There’s not much more improving literature than the Bible, and one benefit of spending years as a Catholic Charismatic and Pentecostal is a familiarity with the New Testament.
As far as Ayn Rand, I’m going to have to get the Cliff Notes version so I can get a handle on our new Vice Pres candidate, Paul Ryan.
Some of my best friends are atheists, and some are Christians, and some are Unitarians which gives you the option of following Christian principles while being atheist– not as strange in practice at that might sound to the devout.
I have a harder time picturing how you can be Christian while following a philosophy of extreme individualism.
Here’s Jesus speaking to the multitude, Gospel of Luke, KJV…
10: And the people asked him, saying, What shall we do then?
11: He answereth and saith unto them, He that hath two coats, let him impart to him that hath none; and he that hath meat, let him do likewise.
There’s a pretty consistent message in the Gospels of sharing with those in need rather than building up wealth– and a promise that the future is in God’s hands.
This is very far from the world, and nowhere in the Gospels does Jesus disparage the poor.
It’s not realistic to expect any of our politicians to follow these principles– Jesus set a very high bar and most of us just try to do a little better than we would without these words to nudge our conscience.
But how do you reconcile Ayn Rand and Jesus? That’s what I want to ask Paul Ryan.
According to the Huffington Post, vampire novelist and Christian convert Anne Rice has left the flock.
She still believes in Christ– it’s the Christians that get on her nerves. Maybe she was afraid that she would spend eternity in the heavenly choir with Pat Robertson on her left hand and Beverly La Haye on her right, instead of in the row with C.S.Lewis and Hildegard of Bingen. Even a hardened horror writer might tremble at that prospect.
Of course, if she changes her mind, she can always repent.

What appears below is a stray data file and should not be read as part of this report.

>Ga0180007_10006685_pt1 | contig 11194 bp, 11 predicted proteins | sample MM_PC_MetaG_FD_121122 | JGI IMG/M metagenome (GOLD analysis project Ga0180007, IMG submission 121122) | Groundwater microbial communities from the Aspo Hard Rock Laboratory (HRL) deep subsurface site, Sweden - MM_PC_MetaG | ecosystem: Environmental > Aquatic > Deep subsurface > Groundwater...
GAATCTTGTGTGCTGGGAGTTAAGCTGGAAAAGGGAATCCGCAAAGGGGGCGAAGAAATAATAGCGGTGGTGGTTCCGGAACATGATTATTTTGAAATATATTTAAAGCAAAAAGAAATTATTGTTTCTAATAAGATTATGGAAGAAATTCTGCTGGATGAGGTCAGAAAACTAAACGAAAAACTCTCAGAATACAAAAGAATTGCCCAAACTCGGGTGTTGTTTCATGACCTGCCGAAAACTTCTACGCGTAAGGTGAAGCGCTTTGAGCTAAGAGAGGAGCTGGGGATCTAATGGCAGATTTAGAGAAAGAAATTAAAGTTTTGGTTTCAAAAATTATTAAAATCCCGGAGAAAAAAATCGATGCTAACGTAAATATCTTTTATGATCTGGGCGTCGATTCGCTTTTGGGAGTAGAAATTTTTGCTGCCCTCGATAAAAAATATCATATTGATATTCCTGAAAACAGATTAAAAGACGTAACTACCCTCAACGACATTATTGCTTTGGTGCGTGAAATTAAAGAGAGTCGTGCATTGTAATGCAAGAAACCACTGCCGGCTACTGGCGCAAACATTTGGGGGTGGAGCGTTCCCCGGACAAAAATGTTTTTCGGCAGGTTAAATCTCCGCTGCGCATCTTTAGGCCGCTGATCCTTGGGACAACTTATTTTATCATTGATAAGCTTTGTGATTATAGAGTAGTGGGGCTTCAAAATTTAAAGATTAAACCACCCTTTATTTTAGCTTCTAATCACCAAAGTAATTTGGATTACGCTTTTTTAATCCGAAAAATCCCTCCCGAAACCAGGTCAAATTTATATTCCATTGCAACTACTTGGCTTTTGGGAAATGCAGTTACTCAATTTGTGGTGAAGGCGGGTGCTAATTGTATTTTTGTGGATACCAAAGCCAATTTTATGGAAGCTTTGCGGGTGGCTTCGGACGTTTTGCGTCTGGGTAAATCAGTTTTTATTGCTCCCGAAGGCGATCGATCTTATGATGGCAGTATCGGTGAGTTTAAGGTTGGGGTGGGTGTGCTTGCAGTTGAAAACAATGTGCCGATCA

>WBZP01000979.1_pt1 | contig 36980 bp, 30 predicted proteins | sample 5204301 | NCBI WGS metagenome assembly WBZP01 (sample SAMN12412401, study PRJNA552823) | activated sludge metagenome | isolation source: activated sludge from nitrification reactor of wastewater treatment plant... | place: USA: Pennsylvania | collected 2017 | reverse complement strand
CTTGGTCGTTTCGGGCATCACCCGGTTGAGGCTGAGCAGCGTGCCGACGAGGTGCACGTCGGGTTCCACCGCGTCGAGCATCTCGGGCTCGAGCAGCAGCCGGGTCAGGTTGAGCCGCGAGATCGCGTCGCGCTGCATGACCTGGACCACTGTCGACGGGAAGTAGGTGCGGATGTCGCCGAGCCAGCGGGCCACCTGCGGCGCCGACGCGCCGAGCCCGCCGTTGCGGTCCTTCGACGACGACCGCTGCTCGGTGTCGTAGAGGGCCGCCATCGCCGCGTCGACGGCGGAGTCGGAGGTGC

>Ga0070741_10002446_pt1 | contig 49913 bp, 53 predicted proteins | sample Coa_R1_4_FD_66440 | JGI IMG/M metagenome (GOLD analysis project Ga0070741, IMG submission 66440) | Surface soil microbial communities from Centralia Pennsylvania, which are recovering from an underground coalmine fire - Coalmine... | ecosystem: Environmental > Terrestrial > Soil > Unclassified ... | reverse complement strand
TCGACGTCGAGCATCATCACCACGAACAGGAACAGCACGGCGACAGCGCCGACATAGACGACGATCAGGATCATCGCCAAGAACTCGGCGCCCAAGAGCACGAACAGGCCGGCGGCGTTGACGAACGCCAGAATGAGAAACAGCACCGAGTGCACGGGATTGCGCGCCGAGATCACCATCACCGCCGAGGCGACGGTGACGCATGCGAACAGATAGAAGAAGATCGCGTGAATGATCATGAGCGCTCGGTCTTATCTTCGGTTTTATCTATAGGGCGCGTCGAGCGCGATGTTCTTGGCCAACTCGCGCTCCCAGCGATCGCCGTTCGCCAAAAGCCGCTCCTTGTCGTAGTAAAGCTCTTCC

And while God inexplicably refrains from smiting all the fools who claim to be His mouthpiece, there are actually a spectrum of Christian churches and groups that take a more humble and humanistic approach to the religion.
Unitarianism has strong roots in Transylvania–I’m not kidding. The courage of the freethinking reformers there would make a great novel series. Anne, you’re welcome at coffee hour any time.
Extending charity to Glenn Beck. A powerful testimony. Wouldn’t it be wonderful if all the public figures who say they are Christian would try to out-do each other in following the teachings of Jesus.
If patriotism is the last refuge of the scoundrel, religion must be the recycling bin into which you can toss your sinful nature and be given back… well, who knows where that stuff ends up? At least it’s out of our house, right?
Huffington Post says that television personality Brit Hume has some advice for Tiger Woods…
“The extent to which he can recover seems to me depends on his faith,” Hume said. “He is said to be a Buddhist. I don’t think that faith offers the kind of forgiveness and redemption that is offered by the Christian faith. My message to Tiger would, ‘Tiger, turn to the Christian faith and you can make a total recovery and be a great example to the world.”
It seems to me that Brit Hume is advising Tiger Woods to take advantage of the Prosperity Gospel–a religion that lets disgraced celebrities recycled their reputations into something less toxic. I doubt that Jesus lived his life and suffered his death to provide an easy out for rich men whose private life has caused public embarrassment.
I’m sorry that Tiger Woods is putting his wife and small children through all this pain. I won’t think more of him if he recycles Jim Bakker weeping on camera.
And just for the record, Buddhism does not condone addiction, infidelity, or breaking vows. When I want to see real practitioners of any religion, I look to the ordinary people. They lead, celebrities follow.